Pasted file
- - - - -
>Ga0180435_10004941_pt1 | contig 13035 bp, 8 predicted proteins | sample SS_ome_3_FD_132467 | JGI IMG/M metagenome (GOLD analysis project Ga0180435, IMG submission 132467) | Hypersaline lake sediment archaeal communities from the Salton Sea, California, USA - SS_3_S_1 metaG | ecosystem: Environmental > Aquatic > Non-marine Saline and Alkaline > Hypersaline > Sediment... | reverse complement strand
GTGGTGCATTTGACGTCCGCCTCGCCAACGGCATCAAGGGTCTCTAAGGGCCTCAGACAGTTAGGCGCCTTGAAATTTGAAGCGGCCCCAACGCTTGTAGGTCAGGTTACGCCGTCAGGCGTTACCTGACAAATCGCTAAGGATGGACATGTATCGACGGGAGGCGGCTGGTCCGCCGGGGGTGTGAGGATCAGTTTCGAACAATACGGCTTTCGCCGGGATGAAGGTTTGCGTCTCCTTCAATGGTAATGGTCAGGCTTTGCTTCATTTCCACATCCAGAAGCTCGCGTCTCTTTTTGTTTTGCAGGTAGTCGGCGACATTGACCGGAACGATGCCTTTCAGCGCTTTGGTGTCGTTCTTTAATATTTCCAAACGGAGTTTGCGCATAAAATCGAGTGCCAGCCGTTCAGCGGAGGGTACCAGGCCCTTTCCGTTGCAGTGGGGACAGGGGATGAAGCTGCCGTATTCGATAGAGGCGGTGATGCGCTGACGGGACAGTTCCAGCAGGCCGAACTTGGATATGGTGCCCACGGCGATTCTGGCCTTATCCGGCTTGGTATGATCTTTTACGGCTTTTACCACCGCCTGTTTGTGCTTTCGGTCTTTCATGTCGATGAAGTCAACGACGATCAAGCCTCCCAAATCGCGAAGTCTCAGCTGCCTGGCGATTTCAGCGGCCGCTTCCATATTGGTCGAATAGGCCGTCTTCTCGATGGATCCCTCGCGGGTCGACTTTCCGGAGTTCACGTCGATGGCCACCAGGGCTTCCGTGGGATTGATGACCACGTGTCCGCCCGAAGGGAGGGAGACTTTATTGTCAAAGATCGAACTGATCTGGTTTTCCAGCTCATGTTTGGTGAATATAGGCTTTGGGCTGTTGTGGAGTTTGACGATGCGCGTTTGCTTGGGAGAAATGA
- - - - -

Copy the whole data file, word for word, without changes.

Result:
>Ga0180435_10004941_pt1 | contig 13035 bp, 8 predicted proteins | sample SS_ome_3_FD_132467 | JGI IMG/M metagenome (GOLD analysis project Ga0180435, IMG submission 132467) | Hypersaline lake sediment archaeal communities from the Salton Sea, California, USA - SS_3_S_1 metaG | ecosystem: Environmental > Aquatic > Non-marine Saline and Alkaline > Hypersaline > Sediment... | reverse complement strand
GTGGTGCATTTGACGTCCGCCTCGCCAACGGCATCAAGGGTCTCTAAGGGCCTCAGACAGTTAGGCGCCTTGAAATTTGAAGCGGCCCCAACGCTTGTAGGTCAGGTTACGCCGTCAGGCGTTACCTGACAAATCGCTAAGGATGGACATGTATCGACGGGAGGCGGCTGGTCCGCCGGGGGTGTGAGGATCAGTTTCGAACAATACGGCTTTCGCCGGGATGAAGGTTTGCGTCTCCTTCAATGGTAATGGTCAGGCTTTGCTTCATTTCCACATCCAGAAGCTCGCGTCTCTTTTTGTTTTGCAGGTAGTCGGCGACATTGACCGGAACGATGCCTTTCAGCGCTTTGGTGTCGTTCTTTAATATTTCCAAACGGAGTTTGCGCATAAAATCGAGTGCCAGCCGTTCAGCGGAGGGTACCAGGCCCTTTCCGTTGCAGTGGGGACAGGGGATGAAGCTGCCGTATTCGATAGAGGCGGTGATGCGCTGACGGGACAGTTCCAGCAGGCCGAACTTGGATATGGTGCCCACGGCGATTCTGGCCTTATCCGGCTTGGTATGATCTTTTACGGCTTTTACCACCGCCTGTTTGTGCTTTCGGTCTTTCATGTCGATGAAGTCAACGACGATCAAGCCTCCCAAATCGCGAAGTCTCAGCTGCCTGGCGATTTCAGCGGCCGCTTCCATATTGGTCGAATAGGCCGTCTTCTCGATGGATCCCTCGCGGGTCGACTTTCCGGAGTTCACGTCGATGGCCACCAGGGCTTCCGTGGGATTGATGACCACGTGTCCGCCCGAAGGGAGGGAGACTTTATTGTCAAAGATCGAACTGATCTGGTTTTCCAGCTCATGTTTGGTGAATATAGGCTTTGGGCTGTTGTGGAGTTTGACGATGCGCGTTTGCTTGGGAGAAATGA